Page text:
Ceruloplasmin fragmentation is implicated in 'free' copper deregulation of Alzheimer's disease.

Rosanna Squitti, Carlo C. Quattrocchi, Carlo Salustri, Paolo M. Rossini

Research output: Contribution to journalArticlepeer-review


A dysfunction in copper homeostasis seems to occur in Alzheimer's disease (AD). We recently demonstrated that an excess of non-ceruloplasmin-copper (i.e., 'free' copper) correlates with the main functional and anatomical deficits as well as the cerebrospinal markers of the disease, thus suggesting that copper contributes to AD neurodegeneration. Aim of this study was to investigate the profile of serum ceruloplasmin isoforms immunoreactive protein in relation to copper dysfunction in AD. Twenty-five AD patients and 25 controls were included in the study. All subjects underwent individual measurements of serum ceruloplasmin and copper concentrations, and the amount of 'free' copper was computed for each copper and ceruloplasmin pair. Serum samples were also pooled and analyzed by two dimensional polyacrylamide gel electrophoresis (2-D PAGE) and western blot analysis. The mean concentration of 'free' copper resulted higher in AD patients than in controls. Ceruloplasmin 2-D PAGE western blot analysis of pooled sera showed in the AD samples low-molecular-weight spots in the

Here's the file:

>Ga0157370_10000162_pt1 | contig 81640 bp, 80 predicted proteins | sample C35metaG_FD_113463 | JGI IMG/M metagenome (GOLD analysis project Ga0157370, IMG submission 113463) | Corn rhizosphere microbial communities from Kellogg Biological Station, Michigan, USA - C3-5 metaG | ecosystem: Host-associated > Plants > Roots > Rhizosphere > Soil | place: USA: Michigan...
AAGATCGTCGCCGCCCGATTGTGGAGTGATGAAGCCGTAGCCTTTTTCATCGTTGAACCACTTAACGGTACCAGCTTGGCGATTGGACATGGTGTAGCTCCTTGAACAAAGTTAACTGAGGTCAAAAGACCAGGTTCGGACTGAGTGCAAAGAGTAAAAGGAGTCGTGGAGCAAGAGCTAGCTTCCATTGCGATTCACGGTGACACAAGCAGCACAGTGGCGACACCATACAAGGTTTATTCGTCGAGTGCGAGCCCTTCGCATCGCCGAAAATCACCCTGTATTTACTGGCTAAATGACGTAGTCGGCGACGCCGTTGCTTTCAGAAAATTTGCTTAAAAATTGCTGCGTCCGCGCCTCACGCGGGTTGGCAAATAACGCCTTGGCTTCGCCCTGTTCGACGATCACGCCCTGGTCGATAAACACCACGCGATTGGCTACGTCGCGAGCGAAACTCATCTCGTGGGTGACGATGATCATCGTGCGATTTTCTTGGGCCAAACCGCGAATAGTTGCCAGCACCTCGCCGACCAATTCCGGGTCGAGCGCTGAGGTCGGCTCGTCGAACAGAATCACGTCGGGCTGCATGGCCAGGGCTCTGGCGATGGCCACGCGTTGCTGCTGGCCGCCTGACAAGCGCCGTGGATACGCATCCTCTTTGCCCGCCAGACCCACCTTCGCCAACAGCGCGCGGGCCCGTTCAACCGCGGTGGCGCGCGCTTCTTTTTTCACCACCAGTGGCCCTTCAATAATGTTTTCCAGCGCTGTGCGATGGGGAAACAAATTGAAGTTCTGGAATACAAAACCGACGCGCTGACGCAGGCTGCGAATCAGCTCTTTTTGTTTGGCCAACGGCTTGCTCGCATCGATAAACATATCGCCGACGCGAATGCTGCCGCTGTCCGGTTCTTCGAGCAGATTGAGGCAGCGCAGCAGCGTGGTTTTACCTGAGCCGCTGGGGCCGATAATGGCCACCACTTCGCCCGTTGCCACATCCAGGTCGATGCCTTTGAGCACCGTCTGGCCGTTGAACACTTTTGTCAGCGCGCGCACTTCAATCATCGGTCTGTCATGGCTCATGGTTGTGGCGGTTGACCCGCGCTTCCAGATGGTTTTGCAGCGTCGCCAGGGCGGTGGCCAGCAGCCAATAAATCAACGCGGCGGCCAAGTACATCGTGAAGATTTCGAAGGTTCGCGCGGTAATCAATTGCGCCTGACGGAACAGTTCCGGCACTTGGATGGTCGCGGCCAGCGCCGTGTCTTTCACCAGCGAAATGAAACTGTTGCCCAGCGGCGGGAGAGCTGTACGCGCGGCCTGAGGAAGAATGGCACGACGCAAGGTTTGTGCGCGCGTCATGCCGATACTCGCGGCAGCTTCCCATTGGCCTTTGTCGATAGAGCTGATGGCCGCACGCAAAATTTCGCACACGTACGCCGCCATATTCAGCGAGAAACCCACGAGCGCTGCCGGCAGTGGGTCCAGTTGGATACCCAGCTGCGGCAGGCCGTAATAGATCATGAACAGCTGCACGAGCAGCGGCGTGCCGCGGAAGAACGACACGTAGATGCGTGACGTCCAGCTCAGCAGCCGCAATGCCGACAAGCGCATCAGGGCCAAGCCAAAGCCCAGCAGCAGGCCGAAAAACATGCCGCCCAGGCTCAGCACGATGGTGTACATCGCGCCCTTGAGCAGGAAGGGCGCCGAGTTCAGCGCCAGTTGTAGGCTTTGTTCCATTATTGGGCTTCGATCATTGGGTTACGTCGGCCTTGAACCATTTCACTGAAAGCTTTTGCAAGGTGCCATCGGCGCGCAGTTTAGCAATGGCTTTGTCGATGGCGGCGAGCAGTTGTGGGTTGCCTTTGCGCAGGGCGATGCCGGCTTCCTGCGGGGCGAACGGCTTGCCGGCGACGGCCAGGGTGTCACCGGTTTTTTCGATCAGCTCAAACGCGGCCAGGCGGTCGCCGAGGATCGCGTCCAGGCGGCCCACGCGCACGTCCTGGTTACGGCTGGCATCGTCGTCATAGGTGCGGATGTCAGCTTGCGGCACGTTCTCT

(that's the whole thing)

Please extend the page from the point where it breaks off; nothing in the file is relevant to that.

Original languageEnglish
Pages (from-to)23-27
Number of pages5
Issue number1
Publication statusPublished - Jan 2008

ASJC Scopus subject areas

  • Biochemistry
  • Cell Biology
  • Infectious Diseases
  • Cellular and Molecular Neuroscience


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